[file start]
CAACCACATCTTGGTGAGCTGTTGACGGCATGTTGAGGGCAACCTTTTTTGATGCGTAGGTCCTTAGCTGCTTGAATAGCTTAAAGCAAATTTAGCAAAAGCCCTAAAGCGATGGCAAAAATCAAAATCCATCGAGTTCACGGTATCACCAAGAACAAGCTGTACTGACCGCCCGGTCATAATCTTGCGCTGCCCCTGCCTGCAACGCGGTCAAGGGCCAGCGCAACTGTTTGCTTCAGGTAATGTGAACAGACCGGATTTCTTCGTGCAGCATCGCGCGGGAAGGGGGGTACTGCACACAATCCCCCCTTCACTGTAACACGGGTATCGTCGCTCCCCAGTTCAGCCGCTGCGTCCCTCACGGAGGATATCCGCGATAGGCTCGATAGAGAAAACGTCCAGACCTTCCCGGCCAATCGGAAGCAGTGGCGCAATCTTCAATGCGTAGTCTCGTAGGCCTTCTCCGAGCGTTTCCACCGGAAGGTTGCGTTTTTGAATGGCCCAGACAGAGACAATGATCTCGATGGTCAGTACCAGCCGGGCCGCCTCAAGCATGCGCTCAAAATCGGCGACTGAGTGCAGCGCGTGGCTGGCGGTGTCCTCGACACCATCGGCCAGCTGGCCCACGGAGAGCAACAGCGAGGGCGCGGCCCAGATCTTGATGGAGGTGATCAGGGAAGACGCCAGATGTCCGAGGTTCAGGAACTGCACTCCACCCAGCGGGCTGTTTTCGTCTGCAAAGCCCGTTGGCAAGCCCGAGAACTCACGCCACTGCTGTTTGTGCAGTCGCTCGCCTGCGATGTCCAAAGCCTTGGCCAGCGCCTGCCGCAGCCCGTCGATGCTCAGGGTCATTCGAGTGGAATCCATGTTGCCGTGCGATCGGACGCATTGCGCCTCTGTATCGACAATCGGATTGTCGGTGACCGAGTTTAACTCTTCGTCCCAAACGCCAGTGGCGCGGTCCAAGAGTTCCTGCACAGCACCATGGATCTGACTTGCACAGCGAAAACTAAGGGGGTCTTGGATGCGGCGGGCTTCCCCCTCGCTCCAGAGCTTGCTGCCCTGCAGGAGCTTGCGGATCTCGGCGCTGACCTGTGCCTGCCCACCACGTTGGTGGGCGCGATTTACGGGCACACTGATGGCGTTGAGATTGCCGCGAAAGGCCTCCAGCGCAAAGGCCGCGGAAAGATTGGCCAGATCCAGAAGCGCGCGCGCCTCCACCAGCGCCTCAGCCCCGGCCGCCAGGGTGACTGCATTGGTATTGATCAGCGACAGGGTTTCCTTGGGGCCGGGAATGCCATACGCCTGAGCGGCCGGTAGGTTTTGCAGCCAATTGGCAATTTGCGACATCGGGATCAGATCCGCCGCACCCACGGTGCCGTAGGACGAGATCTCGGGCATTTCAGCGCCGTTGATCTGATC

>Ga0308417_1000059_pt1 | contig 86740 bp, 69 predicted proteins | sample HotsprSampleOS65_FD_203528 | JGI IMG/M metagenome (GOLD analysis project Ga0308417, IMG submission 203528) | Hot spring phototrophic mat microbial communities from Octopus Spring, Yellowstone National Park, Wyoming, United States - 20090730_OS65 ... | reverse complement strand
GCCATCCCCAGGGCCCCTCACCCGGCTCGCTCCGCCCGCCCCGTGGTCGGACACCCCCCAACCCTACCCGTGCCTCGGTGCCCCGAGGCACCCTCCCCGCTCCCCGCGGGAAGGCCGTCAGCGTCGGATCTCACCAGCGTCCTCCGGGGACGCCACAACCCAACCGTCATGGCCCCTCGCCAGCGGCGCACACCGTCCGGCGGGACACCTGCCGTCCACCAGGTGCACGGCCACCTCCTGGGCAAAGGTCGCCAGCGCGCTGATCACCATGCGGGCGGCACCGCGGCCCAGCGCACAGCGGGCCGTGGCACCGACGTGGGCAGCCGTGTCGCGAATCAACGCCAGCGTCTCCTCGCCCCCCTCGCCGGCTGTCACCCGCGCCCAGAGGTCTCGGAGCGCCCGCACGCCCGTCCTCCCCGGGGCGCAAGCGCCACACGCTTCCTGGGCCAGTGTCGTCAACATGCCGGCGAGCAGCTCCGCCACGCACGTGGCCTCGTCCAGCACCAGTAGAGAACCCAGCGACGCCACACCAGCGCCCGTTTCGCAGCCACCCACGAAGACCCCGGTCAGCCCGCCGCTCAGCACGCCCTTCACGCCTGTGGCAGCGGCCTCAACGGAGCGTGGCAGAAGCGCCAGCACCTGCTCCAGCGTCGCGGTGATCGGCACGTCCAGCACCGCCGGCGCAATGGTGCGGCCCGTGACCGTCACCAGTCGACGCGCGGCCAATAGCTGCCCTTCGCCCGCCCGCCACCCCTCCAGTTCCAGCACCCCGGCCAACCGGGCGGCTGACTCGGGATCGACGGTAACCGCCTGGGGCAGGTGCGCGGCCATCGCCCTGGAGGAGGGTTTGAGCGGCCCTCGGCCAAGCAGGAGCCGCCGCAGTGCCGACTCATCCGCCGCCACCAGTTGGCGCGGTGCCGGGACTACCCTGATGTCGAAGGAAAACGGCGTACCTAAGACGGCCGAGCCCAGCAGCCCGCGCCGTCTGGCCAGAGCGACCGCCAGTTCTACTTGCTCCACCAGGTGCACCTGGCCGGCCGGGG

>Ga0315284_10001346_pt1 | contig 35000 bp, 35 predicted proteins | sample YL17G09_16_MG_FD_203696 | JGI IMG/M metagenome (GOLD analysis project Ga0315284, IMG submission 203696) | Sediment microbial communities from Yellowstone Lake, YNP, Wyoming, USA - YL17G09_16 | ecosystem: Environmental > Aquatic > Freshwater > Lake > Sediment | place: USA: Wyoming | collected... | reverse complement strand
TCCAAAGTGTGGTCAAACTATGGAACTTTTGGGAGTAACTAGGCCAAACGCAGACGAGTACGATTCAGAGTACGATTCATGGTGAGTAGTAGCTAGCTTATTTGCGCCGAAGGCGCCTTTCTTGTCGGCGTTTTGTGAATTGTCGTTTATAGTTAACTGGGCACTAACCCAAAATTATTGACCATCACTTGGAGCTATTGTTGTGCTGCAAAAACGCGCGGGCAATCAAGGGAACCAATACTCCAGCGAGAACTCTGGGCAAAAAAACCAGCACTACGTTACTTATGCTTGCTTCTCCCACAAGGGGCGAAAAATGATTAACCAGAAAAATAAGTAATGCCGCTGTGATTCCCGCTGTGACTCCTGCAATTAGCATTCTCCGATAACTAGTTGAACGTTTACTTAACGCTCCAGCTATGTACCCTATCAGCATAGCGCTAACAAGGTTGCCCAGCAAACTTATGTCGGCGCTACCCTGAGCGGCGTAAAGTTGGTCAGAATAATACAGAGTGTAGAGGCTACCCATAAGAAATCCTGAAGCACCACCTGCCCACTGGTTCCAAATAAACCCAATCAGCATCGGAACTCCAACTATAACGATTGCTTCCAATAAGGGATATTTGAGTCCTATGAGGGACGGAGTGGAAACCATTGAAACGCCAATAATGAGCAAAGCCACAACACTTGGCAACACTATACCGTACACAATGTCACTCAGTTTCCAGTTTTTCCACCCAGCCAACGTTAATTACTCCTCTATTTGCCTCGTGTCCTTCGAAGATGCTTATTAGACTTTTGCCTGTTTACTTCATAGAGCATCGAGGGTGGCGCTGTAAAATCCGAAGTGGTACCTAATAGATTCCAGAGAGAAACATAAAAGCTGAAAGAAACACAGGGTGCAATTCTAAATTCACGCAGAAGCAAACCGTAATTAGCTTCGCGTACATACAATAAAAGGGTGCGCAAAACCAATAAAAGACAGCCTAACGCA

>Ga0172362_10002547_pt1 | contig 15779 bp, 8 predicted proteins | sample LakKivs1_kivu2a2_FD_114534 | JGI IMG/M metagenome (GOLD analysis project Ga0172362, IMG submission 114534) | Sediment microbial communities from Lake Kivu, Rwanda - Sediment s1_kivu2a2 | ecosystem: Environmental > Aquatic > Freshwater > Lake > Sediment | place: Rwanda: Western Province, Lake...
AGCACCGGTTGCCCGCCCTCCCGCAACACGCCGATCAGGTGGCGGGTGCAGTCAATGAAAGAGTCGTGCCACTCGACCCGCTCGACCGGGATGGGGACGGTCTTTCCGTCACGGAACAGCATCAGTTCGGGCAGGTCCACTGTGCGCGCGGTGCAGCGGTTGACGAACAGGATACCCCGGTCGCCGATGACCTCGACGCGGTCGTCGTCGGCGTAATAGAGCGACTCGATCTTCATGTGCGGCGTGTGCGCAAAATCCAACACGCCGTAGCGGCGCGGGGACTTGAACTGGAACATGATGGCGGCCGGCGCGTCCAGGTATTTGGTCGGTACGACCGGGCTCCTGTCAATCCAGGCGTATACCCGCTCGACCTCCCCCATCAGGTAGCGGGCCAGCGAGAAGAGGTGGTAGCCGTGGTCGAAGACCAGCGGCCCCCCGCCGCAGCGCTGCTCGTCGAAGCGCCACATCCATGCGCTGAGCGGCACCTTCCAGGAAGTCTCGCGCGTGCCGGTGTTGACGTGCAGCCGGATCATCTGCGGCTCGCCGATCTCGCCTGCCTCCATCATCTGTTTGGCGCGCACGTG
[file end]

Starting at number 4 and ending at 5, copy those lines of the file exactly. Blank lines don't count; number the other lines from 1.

>Ga0315284_10001346_pt1 | contig 35000 bp, 35 predicted proteins | sample YL17G09_16_MG_FD_203696 | JGI IMG/M metagenome (GOLD analysis project Ga0315284, IMG submission 203696) | Sediment microbial communities from Yellowstone Lake, YNP, Wyoming, USA - YL17G09_16 | ecosystem: Environmental > Aquatic > Freshwater > Lake > Sediment | place: USA: Wyoming | collected... | reverse complement strand
TCCAAAGTGTGGTCAAACTATGGAACTTTTGGGAGTAACTAGGCCAAACGCAGACGAGTACGATTCAGAGTACGATTCATGGTGAGTAGTAGCTAGCTTATTTGCGCCGAAGGCGCCTTTCTTGTCGGCGTTTTGTGAATTGTCGTTTATAGTTAACTGGGCACTAACCCAAAATTATTGACCATCACTTGGAGCTATTGTTGTGCTGCAAAAACGCGCGGGCAATCAAGGGAACCAATACTCCAGCGAGAACTCTGGGCAAAAAAACCAGCACTACGTTACTTATGCTTGCTTCTCCCACAAGGGGCGAAAAATGATTAACCAGAAAAATAAGTAATGCCGCTGTGATTCCCGCTGTGACTCCTGCAATTAGCATTCTCCGATAACTAGTTGAACGTTTACTTAACGCTCCAGCTATGTACCCTATCAGCATAGCGCTAACAAGGTTGCCCAGCAAACTTATGTCGGCGCTACCCTGAGCGGCGTAAAGTTGGTCAGAATAATACAGAGTGTAGAGGCTACCCATAAGAAATCCTGAAGCACCACCTGCCCACTGGTTCCAAATAAACCCAATCAGCATCGGAACTCCAACTATAACGATTGCTTCCAATAAGGGATATTTGAGTCCTATGAGGGACGGAGTGGAAACCATTGAAACGCCAATAATGAGCAAAGCCACAACACTTGGCAACACTATACCGTACACAATGTCACTCAGTTTCCAGTTTTTCCACCCAGCCAACGTTAATTACTCCTCTATTTGCCTCGTGTCCTTCGAAGATGCTTATTAGACTTTTGCCTGTTTACTTCATAGAGCATCGAGGGTGGCGCTGTAAAATCCGAAGTGGTACCTAATAGATTCCAGAGAGAAACATAAAAGCTGAAAGAAACACAGGGTGCAATTCTAAATTCACGCAGAAGCAAACCGTAATTAGCTTCGCGTACATACAATAAAAGGGTGCGCAAAACCAATAAAAGACAGCCTAACGCA